I have been searching for a sense of home my entire life. When I was a little girl I loved to play in the piles of leaves that my dad so carefully raked up. I discovered that I could pick up a handful and walk along and drop them as I went, making lines on the ground. Leaf lines. I drew 2-dimensional houses. Walls. Beds. I would lay on the flat leaf beds and imagine I was in my own house. In my mind it was a house that was comfortable and safe and a place where good memories were made by loving family members.
Eventually Dad had to burn all the leaves…after raking them all up again. A thought occurred to me. I could draw houses on the sidewalk. There was a great big square of concrete in the corner of our yard. I think it covered something related to water or sewer. I never saw the slab slid aside, so I don’t know. It was the only piece of concrete that was not all broken up. It was begging to be drawn on…so big and smooth. I found out I could draw with pieces of stone…limestone.
I played with these houses like they were doll houses. I used small stones as family members. When it got too cold outside and snow covered the square of concrete, I had to stop drawing on it.
I don’t know where I got it or why I had it, but I had a sketch pad and some colored pencils. Maybe I asked for them at that time. I had never, as far as I can recall, drawn anything in a sketch pad before. I don’t remember ever getting it as a gift. It came into my possession though and I began drawing houses like there was no tomorrow. I got lost in my drawings. If I wanted a house to have stone floors, I drew every single stone. I drew bricks. Wood floors. I drew blankets on the beds, clothes in the closets. I drew canisters in the kitchen and soap dishes in the bathrooms. I drew throw blankets and pillows. Textures and prints on furniture. In essence, while I created my houses, I lived in them. Whatever one I was working on at the time was my favorite one. I would lay it by the bed and look at it in the moonlight. I imagined living in it, walking around, eating at the table, laying on the bed. I began to write stories about the houses and the lives lived within them.
When I had used the whole sketch book up my mom burned all my drawings. I don’t know why. She wouldn’t say. I stopped drawing them. Once I was grown up and on my own, I drew a few more. I still needed that sense of home I’d been searching for.
When I was maybe twelve or thirteen, my dad bought a used truck and it came with a homemade camper on it. It was made of plywood that was painted a dark green, almost black. The roof was canvas on top of thin plywood. The interior had a little dinette table similar to the one in my Winnebago. There was a bed over the cab area. My family used the truck and camper to go camping a few times. By choice, I slept outside in a lawn chair. My parents slept inside. I didn’t like the crowded feeling of such a small space with other people. I have great memories of those trips though. My favorite part was the fact that my parents let me go into the camper when it was off the truck, sitting on its stilts, in the side yard. I didn’t play in the camper. It was too dark to really do much in there. But it was a space I could be in and be by myself. It felt safe and quiet and my thoughts were ripe and flowing in that small space. I was content to just sit there and think. Daydream. It smelled musty, but I didn’t care. Here is a crude little drawing of how I remember it.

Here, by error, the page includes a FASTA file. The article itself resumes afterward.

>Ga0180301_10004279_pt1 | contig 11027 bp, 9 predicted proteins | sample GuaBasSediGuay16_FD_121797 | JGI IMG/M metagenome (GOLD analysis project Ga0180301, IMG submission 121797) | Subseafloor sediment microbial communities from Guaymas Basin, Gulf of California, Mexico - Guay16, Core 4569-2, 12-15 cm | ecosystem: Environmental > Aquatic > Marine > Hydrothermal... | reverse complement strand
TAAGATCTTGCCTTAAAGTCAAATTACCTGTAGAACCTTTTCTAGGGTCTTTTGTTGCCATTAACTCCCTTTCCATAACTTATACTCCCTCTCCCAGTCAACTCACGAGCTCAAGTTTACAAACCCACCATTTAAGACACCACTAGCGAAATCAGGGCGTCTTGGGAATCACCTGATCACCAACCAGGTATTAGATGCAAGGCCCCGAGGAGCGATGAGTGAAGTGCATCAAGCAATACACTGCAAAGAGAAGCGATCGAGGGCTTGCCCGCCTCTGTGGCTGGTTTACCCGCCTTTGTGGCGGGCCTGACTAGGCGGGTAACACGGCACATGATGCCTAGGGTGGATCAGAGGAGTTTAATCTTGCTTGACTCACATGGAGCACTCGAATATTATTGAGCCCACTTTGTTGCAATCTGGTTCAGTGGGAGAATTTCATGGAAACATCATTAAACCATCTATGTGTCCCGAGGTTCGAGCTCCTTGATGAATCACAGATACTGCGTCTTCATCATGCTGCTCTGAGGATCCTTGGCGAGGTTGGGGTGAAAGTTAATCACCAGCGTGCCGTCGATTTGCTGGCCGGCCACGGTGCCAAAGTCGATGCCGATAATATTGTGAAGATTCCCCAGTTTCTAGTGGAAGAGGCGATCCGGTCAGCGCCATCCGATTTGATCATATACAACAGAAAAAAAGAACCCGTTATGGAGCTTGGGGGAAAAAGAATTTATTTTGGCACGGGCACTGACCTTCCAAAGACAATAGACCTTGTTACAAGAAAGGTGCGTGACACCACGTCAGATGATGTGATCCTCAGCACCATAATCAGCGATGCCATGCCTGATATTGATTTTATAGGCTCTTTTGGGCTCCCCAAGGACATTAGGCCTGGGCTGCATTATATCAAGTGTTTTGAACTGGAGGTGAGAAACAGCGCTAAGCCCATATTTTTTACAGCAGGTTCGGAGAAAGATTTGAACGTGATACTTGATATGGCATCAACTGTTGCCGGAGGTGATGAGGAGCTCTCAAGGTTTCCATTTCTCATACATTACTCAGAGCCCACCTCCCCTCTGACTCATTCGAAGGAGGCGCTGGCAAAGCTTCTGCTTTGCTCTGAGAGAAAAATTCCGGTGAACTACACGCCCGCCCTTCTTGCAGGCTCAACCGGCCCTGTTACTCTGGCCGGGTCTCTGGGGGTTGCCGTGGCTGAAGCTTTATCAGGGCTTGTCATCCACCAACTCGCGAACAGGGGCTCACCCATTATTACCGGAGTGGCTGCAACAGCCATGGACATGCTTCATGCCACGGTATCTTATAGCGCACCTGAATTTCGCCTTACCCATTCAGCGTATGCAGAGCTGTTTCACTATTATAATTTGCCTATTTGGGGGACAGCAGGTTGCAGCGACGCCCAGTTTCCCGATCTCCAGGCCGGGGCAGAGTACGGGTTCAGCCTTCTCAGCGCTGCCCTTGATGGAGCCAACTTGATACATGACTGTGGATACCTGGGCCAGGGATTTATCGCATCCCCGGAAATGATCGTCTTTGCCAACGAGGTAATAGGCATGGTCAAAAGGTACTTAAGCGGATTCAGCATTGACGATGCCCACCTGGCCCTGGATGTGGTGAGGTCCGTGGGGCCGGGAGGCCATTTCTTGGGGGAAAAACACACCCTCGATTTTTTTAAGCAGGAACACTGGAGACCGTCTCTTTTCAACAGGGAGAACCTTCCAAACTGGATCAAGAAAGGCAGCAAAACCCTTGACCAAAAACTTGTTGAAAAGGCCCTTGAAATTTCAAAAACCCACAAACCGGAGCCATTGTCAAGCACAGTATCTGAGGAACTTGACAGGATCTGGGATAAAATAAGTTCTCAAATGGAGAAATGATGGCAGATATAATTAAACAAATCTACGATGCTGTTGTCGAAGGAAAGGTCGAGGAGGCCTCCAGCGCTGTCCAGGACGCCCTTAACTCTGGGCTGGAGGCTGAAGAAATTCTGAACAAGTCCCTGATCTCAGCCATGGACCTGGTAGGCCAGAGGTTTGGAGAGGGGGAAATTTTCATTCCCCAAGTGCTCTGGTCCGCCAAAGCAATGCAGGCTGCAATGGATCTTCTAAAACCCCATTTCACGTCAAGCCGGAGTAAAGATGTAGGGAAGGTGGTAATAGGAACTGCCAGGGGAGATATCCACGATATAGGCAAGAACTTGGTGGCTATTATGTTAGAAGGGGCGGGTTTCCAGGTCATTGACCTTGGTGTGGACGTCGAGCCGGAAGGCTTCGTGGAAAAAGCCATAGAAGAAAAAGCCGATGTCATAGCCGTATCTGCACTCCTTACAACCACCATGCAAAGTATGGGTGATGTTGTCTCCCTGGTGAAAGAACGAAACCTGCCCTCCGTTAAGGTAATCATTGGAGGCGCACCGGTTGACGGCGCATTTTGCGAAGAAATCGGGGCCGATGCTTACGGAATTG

That same time in my life, there was a Christmas party for kids at my dad’s work. They had it every year. They always showed a movie up on a screen. Then Santa would come and give everyone candy canes. There were piles of wrapped presents on the stage. They were in piles according to age. I was thirteen, but the gift I got was a small doll called Betty. It was the year I had realized I was no longer a child who played with dolls. I was kind of disappointed to receive a doll. My sister (my parents had adopted a little girl) received a house. It came in a box and was the most unusual house I’d ever seen. It had a big board, like a board game surface, but on it were drawn carpeted rooms. There were small holes along the edges of the rooms. It came with a plastic bag filled with wall sections. Each wall was maybe three inches high and was just a wall. There were cutout windows. On the inside of each wall were printed-on curtains, paintings, wall paper. On the outside were printed-on bricks, siding, shutters. It came with furniture and little plastic people. The people had magnets on the bottom. You inserted the walls into the holes and you had a house. Three inches high. No roof. There was a wand with a magnet on the end and you could slide it around under the board and the people would move.